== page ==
by Oliver Leech
(in a field near Langot Lane between Fairoak and Croxton, Staffordshire)
The shortest day of the year, cold, blustery.
Past a windmill with no sails,
down tractor-track paths in a mud-lined, hedge-hemmed lane.
Over a gate we spied the Wrekin
slumped like a drunk on the horizon
and under bare trees, hidden by bracken and brambles,
the caves, hermit hovels, if you believe such tales.
Then, above the wide slope of a field,
sharp against the clouds, three horses,
solid and still,
as if beamed from far away
or statues conjured out of vapour,
marble out of mist.
We stared at them, they at us.
The wind, louder, gave the clouds an extra shove
and over the stile we left them,
to stay or melt back into sky.
Select ‘listen in browser’ or ‘play’ to listen to Three Horses
The Woodland Quarter in north west Staffordshire, the land both sides of the road between Loggerheads and Eccleshall, is a place of history and legend and where once on a winter solstice I saw three horses stand stock-still against a stormy sky. And that is how the poem started.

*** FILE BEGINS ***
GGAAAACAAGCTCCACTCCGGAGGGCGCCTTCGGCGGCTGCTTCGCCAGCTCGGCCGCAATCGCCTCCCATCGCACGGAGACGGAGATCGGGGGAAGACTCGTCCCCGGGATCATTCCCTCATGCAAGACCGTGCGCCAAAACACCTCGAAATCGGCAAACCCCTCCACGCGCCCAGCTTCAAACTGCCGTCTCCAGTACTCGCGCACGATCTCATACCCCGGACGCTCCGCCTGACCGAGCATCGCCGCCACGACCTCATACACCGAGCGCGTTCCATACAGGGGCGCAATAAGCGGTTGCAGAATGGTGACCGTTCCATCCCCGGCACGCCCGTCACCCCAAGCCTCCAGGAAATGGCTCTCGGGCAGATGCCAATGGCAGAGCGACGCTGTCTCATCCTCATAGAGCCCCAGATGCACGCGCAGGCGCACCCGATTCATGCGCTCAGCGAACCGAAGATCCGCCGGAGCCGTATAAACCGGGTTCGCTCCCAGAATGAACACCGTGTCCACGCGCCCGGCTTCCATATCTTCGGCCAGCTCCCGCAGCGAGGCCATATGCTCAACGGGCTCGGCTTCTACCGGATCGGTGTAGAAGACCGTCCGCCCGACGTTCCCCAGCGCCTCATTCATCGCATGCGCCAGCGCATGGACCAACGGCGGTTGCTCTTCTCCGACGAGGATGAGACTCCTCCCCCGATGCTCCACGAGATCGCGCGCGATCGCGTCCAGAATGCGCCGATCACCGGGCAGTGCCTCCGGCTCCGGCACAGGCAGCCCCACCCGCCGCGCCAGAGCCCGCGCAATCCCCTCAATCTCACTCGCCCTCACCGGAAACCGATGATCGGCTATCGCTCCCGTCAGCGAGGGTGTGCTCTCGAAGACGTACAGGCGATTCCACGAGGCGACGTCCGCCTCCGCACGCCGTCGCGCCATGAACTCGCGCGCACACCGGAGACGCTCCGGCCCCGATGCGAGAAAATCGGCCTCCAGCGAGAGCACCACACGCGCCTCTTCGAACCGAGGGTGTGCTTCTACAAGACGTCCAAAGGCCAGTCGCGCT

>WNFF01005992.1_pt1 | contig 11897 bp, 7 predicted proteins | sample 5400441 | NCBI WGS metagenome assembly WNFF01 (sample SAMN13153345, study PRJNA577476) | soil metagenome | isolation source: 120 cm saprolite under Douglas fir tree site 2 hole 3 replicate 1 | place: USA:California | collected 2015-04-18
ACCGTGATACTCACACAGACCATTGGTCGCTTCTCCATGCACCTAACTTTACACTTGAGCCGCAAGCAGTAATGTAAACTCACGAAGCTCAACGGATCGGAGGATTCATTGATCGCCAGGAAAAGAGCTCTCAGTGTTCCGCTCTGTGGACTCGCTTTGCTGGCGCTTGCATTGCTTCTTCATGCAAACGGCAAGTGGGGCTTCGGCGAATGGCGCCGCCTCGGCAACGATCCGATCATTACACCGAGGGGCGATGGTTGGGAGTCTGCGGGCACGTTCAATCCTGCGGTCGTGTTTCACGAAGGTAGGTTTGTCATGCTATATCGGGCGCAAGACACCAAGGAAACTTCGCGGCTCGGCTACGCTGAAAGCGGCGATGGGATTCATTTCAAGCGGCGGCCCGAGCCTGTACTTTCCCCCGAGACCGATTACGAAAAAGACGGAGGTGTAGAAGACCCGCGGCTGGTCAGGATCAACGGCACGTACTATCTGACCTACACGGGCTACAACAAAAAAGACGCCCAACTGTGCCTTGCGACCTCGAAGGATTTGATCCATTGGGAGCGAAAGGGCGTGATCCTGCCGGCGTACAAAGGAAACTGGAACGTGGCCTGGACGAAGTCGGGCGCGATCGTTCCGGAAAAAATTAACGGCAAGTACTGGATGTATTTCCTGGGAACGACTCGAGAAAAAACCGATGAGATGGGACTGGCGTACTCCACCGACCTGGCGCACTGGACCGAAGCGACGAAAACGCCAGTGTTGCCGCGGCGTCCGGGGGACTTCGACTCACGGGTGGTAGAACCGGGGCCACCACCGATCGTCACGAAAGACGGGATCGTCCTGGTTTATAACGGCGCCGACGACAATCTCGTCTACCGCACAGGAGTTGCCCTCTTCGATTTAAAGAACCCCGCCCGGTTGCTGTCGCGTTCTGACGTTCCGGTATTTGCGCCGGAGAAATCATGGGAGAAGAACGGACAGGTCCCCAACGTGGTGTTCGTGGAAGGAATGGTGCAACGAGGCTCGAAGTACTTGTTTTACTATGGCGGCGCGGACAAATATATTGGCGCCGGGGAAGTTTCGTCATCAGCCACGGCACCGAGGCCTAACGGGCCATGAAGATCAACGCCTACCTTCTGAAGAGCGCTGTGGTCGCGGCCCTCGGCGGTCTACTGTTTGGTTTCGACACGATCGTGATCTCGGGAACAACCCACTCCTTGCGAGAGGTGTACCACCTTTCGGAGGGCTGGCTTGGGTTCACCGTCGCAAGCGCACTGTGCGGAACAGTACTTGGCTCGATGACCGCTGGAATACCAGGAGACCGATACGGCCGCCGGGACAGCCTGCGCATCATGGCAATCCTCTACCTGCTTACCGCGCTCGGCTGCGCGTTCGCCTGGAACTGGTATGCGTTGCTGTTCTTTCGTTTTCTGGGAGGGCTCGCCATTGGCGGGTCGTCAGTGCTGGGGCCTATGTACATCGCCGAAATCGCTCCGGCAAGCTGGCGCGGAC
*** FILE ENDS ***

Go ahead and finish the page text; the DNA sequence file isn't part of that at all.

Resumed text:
I have always loved the way words enable you to travel baggage-free into the territory of new ideas. I have practised calligraphy for many years and often try to present poems in appropriate lettering. A composer sets words to music: a calligrapher tries to make them sing on the page. In 2016 I put together Shreds and Patches, a collection of short poems, thoughts and reflections which includes some images that bring together words, calligraphy and artwork. – Oliver